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Sal Khan's History of Education Has Some Pretty Significant Holes

It's erroneous to say that nothing changed in schools between 1892 and the Khan Academy.

[youtube]http://www.youtube.com/watch?v=LqTwDDTjb6g

Khan Academy founder Sal Khan recently sat down with Forbes' Michael Noer and the two of them created a Khan-style video lecture of the history of education from 1680 to 2050. The duo posits that nothing much changed in our school system from 1892 when a committee of 10 individuals sat down to decide when physics should be taught and the arrival of the internet in the mid 1990s. But the real revolutionary innovation, they say, only arrived a few years ago with the Khan Academy's online video lesson-based model, which allows students receive an individualized education and learn at their pace.

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Khan Academy Wants to Teach You Coding

Now you really have no excuse for not learning how to code.


Can the world's most popular virtual classroom, the Khan Academy, bring the same magic to learning computer science that they've brought to brushing up on math and science concepts? With the launch of the new Khan Academy Computer Science project, founder Sal Khan and his team are certainly giving it a shot.

The head of the initiative, John Resig, wrote on his blog that the platform is designed for "people with no programming knowledge" and they intend to give coding newbies "an engaging and fun environment to learn in." Because coding is such an interactive process, the tutorials on the platform facilitate an organic process of exploration and figuring out how things work. Resig says that instead of "explicitly teaching how a computer works or fundamental programming concepts" the lessons "emphasize creativity and exploration."

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'Mystery Teacher Theater 2000' Contest Calls for Critiques of Khan Academy Videos

Critics say the videos are full of errors and emphasize procedures over concepts.

There's no denying Khan Academy has become an education juggernaut, reaching more than six million users every month. Founder Sal Khan recently pointed out that that's 10 times the number of all Harvard graduates since 1636. But while its "flipped classroom" approach has been touted in some circles as the future of learning, a growing number of educators are making the point that Khan's videos aren't a silver bullet. "Mystery Teacher Theater 2000," a contest sponsored by Justin Reich, a doctoral researcher at the Harvard Graduate School of Education and Dan Meyer, a teacher and current Stanford math Ph.D. student, wants to "bring a critical eye to the Khan series by awarding a cash prize to the best video commentary on a Khan Academy video."

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Could the Khan Academy Become a Traditional School?

A summer camp could be the first step toward the Khan Academy becoming a physical school.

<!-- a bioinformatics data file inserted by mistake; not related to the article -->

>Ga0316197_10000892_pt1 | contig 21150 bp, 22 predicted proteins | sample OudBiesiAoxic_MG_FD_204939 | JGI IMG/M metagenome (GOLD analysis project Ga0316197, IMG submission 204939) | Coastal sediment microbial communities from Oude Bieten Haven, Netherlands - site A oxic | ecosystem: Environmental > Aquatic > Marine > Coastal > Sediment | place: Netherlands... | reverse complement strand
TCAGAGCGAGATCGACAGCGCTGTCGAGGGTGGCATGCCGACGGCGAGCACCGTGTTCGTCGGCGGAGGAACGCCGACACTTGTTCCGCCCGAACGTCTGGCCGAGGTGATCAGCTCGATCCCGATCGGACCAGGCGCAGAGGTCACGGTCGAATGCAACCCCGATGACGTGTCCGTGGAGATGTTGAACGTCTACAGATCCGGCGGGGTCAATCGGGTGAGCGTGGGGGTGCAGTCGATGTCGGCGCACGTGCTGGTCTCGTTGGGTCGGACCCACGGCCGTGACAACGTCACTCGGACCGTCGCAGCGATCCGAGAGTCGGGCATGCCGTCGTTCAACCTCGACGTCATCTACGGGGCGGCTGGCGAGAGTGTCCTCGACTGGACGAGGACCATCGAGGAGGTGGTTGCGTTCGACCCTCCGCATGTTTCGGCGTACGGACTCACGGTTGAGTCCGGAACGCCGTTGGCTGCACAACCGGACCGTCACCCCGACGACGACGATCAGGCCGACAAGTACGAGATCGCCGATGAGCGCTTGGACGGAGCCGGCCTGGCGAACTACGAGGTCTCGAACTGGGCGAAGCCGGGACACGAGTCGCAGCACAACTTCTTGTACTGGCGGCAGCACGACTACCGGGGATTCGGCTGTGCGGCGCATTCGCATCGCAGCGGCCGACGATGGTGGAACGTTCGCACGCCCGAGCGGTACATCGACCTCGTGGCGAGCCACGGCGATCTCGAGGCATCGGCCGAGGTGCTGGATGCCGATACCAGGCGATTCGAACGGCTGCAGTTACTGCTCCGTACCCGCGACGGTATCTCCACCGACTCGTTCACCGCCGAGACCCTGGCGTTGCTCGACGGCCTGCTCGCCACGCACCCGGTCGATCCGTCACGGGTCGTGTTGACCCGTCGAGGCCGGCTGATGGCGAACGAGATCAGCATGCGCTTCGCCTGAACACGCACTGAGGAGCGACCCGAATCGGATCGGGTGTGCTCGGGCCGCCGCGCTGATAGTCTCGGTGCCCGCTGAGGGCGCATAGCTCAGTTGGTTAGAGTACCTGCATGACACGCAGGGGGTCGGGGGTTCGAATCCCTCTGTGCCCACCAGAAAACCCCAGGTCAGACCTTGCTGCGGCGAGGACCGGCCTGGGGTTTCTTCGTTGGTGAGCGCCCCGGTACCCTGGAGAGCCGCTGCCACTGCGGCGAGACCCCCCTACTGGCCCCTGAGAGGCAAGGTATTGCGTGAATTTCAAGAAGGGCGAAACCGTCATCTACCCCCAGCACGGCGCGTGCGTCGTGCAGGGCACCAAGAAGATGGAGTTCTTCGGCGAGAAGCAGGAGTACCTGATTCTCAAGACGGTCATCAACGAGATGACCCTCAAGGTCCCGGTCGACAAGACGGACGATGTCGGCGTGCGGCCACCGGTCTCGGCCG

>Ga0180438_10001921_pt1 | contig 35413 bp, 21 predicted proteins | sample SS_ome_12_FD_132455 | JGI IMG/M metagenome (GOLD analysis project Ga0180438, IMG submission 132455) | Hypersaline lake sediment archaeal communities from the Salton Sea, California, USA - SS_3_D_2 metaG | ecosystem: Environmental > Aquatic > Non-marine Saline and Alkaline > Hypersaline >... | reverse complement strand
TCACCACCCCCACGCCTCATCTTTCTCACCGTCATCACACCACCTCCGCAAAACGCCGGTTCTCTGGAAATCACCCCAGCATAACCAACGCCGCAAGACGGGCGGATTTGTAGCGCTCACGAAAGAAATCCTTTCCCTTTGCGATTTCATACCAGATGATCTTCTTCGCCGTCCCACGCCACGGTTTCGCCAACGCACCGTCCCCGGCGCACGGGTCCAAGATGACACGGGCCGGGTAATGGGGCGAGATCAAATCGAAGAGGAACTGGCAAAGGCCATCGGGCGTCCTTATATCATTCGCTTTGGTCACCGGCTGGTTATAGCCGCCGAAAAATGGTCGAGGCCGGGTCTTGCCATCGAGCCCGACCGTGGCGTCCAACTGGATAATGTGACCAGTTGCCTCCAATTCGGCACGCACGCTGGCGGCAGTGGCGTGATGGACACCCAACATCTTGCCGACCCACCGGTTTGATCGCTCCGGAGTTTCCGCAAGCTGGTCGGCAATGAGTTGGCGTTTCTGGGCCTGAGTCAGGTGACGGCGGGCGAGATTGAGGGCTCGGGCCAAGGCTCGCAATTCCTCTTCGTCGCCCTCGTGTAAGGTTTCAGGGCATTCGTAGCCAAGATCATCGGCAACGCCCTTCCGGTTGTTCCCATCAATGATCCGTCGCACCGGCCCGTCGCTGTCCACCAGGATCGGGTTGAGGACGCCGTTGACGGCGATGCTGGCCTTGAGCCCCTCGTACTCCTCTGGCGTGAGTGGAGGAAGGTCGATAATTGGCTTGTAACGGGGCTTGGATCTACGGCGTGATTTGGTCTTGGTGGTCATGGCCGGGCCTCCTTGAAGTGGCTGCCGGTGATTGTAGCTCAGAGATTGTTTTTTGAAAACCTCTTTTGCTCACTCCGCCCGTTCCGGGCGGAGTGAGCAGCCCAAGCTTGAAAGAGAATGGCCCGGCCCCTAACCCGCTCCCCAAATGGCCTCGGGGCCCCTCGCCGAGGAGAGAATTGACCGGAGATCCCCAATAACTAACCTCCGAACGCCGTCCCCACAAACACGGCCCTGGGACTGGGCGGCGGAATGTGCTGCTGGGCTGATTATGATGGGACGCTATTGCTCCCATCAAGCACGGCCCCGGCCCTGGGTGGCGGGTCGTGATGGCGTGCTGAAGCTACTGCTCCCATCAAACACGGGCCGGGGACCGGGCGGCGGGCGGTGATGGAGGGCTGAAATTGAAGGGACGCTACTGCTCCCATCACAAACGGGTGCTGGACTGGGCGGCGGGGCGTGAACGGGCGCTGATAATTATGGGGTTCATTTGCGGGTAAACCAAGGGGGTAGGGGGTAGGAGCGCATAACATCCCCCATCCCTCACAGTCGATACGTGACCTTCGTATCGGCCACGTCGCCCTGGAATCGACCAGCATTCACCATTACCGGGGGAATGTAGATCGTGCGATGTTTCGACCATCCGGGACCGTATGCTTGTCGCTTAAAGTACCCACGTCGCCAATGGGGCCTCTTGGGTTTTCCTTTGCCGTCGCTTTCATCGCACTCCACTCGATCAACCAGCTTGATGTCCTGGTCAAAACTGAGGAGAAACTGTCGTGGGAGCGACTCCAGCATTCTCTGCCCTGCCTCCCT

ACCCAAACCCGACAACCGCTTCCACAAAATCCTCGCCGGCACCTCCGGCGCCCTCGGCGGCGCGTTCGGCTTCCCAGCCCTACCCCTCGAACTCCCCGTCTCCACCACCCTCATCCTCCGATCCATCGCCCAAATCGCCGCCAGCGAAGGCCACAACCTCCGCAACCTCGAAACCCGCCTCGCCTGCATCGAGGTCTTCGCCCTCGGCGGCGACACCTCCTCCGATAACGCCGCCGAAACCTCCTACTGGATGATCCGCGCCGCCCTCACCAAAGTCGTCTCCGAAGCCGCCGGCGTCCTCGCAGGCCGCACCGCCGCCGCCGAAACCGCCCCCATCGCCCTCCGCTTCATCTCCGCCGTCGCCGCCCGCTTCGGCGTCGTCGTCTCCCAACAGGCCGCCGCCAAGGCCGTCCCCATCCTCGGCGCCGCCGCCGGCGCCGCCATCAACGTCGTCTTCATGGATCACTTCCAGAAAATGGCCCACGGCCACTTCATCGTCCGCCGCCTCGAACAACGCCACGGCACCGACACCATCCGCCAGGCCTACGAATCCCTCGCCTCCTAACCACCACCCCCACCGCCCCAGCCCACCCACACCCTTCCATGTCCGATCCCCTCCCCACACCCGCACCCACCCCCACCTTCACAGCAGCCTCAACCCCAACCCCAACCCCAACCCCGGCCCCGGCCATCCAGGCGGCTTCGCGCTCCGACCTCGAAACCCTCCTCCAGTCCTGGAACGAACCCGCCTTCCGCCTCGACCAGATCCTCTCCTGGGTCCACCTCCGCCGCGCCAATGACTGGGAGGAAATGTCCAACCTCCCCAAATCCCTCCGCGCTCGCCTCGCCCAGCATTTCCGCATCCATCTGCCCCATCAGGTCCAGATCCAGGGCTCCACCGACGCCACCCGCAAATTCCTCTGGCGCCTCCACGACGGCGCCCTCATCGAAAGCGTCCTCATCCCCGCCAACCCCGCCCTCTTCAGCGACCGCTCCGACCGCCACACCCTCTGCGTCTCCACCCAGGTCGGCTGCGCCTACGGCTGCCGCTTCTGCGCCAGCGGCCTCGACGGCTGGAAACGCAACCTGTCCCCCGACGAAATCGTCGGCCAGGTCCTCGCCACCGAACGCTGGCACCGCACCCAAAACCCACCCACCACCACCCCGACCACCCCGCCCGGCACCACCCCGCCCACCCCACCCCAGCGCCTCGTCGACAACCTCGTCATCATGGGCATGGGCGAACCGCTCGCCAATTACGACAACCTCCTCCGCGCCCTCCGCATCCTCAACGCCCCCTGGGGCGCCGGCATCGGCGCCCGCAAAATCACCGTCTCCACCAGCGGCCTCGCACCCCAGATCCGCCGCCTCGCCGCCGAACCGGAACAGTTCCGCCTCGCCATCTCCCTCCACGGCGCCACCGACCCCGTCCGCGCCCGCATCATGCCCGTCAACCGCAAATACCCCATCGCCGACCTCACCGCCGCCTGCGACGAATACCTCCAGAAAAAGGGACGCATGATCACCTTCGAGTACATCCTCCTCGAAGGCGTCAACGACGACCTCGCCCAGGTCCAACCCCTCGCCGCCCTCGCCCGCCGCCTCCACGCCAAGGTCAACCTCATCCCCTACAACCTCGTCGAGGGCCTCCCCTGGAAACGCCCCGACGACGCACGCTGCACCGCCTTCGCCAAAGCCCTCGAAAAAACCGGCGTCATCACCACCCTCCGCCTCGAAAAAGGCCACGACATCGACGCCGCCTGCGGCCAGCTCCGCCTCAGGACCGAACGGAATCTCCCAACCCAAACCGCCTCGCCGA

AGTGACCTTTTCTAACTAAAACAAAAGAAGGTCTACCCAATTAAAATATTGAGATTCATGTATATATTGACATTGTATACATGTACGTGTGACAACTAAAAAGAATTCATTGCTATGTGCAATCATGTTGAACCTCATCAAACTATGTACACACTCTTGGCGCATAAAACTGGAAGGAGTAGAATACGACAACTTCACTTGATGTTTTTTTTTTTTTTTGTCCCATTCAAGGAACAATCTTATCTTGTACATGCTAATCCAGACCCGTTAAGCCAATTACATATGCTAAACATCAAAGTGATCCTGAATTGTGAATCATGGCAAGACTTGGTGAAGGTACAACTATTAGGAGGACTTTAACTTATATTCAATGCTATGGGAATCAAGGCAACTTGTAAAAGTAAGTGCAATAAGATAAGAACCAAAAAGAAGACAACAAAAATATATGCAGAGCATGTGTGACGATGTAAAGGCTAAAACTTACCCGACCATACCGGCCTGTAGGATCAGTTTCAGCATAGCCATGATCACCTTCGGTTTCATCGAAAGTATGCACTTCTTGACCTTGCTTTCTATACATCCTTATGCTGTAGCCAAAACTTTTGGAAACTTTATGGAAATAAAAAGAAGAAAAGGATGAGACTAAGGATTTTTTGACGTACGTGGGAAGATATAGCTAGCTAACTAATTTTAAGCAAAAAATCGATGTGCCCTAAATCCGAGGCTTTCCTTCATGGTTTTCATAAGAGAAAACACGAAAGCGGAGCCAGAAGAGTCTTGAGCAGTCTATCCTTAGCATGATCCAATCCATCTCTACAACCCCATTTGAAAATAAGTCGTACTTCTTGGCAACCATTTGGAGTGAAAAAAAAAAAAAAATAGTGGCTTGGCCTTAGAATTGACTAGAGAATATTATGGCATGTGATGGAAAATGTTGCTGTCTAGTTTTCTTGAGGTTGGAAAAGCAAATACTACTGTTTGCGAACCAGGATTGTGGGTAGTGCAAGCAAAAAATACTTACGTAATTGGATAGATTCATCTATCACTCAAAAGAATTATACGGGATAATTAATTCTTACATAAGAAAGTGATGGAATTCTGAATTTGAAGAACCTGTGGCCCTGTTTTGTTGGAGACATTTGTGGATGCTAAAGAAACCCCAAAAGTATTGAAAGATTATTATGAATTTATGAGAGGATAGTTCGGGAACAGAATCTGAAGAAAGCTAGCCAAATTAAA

Could everyone’s favorite virtual learning space, the Khan Academy, turn into a physical brick and mortar school? The answer is yes, at least for the summer. Founder Salman Khan is planning a Khan Academy summer camp for kids to be held in 2012 in the San Francisco Bay Area.

According to KQED/Mindshift, the camp will be modeled after the We Teach Science camp Khan co-organized two years ago in Silicon Valley. Far from the "flipped classroom" model Khan's popularized, that camp took a hands-on, project-based learning approach to learning science, technology, engineering, and math, and Khan wants his upcoming camp to do the same. "The videos are great for learning things at an academic level," says Khan. "You can learn intuition for what a derivative is and about Newtonian mechanics through the online exercises, but this is another level of learning."

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GOOD Video: Future Learning Engages Students with Lessons On Demand

Part one in our Future Learning video series looks at Khan Academy and how project-based learning engages students.

[youtube]http://www.youtube.com/watch?v=HH_PRdi87w4&feature=youtu.be

This post is in partnership with University of Phoenix

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Could the Khan Academy Close the Achievement Gap?

Salman Khan and our publisher head to the Dylan Ratigan Show to talk about flipping traditional school upside down.

[youtube]http://www.youtube.com/watch?v=1nIbQK3Gwfo

What if every student could receive an individualized education and learn at his or her own pace? What if teachers could actually ensure that every student learned a concept to mastery? Innovative ideas like these are becoming a reality at the Khan Academy, a virtual school that flips traditional schooling on its head. It's a radical shift from what happens in schools right now, however. In fact, it's almost the complete inverse of traditional schooling. Instead of sitting in class lectures during the day and then doing homework alone at night, in the Khan Academy, students get instruction on a particular concept online at home and then practice the "homework" in class where a teacher and other students can help.

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